We’re the land of Joyce, but we don’t like to talk about that much.: In the Republic of Ireland it is now punishable by a 25,000-Euro fine (about $40KUSD) to commit blasphemy, defined as “publishing or uttering matter that is grossly abusive or insulting in relation to matters held sacred by any religion, thereby intentionally causing outrage among a substantial number of adherents of that religion.” This is just a power grab by some “religious” earthly authorities. Memo to, just for starters, the Roman Catholic Church: Given all your pedophile priests and abusive nuns in Ireland alone, you’ve got bigger fish to fry. Memo to Muslims: I know you want to try to pull this same crap at the global level, but don’t hold your breath.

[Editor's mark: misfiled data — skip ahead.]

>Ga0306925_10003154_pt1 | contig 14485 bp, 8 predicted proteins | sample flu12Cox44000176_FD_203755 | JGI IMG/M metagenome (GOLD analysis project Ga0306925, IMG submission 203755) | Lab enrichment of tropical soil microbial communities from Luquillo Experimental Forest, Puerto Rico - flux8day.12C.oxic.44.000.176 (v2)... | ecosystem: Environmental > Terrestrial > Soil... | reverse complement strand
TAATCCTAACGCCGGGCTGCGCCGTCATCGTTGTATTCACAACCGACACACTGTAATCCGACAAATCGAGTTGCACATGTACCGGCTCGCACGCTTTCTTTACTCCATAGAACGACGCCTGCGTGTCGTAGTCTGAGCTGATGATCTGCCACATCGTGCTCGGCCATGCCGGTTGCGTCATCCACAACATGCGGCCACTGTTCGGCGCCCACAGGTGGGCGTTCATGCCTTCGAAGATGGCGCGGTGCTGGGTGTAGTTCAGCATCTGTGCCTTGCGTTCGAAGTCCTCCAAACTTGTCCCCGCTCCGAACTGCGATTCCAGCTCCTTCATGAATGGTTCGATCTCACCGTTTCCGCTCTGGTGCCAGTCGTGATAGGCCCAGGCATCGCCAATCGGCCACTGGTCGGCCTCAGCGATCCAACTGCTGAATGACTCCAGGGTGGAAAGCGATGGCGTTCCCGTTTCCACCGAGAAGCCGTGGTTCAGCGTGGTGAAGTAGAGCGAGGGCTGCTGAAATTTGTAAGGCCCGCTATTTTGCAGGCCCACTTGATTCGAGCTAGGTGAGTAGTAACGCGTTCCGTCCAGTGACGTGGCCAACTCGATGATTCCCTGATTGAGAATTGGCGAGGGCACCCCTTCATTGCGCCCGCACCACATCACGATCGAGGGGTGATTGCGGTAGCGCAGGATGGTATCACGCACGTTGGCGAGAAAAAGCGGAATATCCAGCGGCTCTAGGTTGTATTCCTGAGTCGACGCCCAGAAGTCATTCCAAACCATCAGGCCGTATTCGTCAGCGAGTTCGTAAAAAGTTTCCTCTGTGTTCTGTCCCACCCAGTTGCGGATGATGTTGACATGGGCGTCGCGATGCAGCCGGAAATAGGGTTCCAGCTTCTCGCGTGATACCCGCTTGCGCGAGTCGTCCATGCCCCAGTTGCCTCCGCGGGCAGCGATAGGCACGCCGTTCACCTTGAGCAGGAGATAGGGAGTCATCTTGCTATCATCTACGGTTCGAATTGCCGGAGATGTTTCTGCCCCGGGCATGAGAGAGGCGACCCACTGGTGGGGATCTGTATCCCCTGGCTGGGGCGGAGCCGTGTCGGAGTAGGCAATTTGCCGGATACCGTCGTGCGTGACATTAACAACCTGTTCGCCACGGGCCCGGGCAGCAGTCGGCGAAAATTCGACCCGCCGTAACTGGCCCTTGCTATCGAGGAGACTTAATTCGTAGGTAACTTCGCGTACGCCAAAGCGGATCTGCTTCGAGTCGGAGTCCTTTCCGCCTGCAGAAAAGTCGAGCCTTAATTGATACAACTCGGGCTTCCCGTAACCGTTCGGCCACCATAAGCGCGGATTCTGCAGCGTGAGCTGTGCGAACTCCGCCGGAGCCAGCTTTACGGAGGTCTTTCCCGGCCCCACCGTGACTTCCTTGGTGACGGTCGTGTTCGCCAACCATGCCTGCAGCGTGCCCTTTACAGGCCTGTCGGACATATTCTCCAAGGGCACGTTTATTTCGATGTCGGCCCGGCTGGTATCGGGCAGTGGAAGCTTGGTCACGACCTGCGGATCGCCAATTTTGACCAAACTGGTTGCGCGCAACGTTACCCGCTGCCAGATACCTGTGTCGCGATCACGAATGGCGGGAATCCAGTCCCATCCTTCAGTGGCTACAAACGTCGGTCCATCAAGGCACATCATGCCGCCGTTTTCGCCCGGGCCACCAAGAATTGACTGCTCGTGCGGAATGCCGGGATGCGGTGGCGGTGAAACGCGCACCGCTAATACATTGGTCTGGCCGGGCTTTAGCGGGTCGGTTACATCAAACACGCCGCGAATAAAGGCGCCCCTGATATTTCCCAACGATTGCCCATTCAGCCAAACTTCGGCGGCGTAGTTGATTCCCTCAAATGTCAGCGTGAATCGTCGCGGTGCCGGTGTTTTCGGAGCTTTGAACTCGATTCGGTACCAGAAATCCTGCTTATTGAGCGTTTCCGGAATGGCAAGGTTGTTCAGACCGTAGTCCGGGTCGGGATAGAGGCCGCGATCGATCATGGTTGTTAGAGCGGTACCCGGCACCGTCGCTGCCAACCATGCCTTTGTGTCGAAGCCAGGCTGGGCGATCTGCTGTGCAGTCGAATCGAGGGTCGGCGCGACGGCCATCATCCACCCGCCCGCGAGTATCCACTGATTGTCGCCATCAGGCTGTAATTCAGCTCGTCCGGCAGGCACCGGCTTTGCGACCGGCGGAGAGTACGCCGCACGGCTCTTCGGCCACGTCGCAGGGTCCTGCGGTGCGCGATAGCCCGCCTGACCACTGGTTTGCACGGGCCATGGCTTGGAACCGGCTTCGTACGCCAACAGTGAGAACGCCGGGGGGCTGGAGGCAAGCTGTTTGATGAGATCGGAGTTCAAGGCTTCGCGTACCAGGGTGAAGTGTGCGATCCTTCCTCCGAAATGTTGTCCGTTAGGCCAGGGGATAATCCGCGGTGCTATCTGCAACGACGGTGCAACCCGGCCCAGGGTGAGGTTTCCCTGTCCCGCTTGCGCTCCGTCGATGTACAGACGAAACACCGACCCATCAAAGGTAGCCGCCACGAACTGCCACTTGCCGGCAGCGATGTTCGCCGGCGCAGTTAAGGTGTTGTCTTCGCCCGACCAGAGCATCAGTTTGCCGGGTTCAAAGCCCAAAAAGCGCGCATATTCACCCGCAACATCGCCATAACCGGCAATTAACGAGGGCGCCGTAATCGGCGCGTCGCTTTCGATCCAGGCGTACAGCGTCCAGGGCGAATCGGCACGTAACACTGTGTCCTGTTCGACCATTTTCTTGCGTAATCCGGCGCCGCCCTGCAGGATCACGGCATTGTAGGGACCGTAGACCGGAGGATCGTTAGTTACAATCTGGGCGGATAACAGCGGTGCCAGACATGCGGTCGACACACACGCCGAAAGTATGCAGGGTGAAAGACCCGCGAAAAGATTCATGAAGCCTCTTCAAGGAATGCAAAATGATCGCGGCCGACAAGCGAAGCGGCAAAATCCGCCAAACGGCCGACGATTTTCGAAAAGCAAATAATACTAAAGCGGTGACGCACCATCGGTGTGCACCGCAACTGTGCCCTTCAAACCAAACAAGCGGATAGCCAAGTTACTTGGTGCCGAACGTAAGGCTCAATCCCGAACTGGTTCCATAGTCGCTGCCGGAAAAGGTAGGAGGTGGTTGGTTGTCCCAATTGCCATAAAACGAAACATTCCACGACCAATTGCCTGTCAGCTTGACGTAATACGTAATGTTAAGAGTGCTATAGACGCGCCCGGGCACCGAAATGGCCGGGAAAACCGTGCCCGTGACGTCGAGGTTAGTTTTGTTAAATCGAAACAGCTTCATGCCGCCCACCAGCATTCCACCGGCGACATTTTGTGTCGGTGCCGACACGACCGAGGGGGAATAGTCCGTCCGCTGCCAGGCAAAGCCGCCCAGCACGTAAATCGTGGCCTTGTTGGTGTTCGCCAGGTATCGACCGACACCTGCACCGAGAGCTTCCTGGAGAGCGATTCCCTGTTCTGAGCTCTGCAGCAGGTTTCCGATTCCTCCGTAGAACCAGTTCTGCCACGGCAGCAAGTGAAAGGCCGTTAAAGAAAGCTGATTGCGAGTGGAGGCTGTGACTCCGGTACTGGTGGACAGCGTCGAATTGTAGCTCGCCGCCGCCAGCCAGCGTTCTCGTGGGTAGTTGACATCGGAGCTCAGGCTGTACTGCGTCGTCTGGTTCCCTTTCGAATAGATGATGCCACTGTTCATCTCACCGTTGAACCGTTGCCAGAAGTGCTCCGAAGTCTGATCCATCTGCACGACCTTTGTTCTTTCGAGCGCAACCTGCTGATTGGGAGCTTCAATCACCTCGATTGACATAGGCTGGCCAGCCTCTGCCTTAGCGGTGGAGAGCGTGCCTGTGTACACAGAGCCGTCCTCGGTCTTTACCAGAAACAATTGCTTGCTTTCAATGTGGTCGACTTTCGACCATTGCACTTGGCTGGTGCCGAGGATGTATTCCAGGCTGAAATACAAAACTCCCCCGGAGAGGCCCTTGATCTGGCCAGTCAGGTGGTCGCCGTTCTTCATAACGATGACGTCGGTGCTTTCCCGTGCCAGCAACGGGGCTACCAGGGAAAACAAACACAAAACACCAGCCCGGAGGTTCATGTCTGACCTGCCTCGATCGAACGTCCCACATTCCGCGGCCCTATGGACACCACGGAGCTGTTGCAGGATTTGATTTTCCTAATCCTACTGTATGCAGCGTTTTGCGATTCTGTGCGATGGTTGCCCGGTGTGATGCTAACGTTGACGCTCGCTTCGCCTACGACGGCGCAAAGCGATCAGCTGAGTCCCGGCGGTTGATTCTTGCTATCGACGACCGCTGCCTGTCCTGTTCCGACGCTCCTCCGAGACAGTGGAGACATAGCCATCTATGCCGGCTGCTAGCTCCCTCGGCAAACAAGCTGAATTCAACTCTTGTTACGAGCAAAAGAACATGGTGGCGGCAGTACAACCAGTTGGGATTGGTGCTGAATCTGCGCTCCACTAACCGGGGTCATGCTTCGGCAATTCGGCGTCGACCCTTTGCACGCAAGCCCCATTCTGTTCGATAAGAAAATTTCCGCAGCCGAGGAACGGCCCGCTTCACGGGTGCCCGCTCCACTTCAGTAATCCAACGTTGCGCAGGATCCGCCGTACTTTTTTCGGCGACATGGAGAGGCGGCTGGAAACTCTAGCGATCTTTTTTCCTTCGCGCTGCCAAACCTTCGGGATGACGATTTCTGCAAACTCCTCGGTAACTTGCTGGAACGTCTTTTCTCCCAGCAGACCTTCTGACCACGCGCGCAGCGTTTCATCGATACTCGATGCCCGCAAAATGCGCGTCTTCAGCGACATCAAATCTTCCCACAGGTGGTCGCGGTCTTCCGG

“Danger, Will Robinson!”: The aforementioned Cynthia Kouril also goes through the string of AIG e-mails recently released and finds that some of those e-mailers are facing, shall we say, significant legal exposure. Interesting how one blogger attorney is laying more prosecutorial groundwork than the SEC.

A moment in time, not a long-term shift: Micah Sifry examines how and why Obama has let down his base. Digby thinks he’ll pay a political price. I think she’s right … and that Congressional Dems will, too, first.

And about those Congressional Dems: They need to listen carefully to what White House Chief of Staff Rahm Emanual says and then do the exact opposite.

The good news: New unemployment claims came in at 432,000 for the week ending 12/26, down 22,000 from the week before and lower than expected.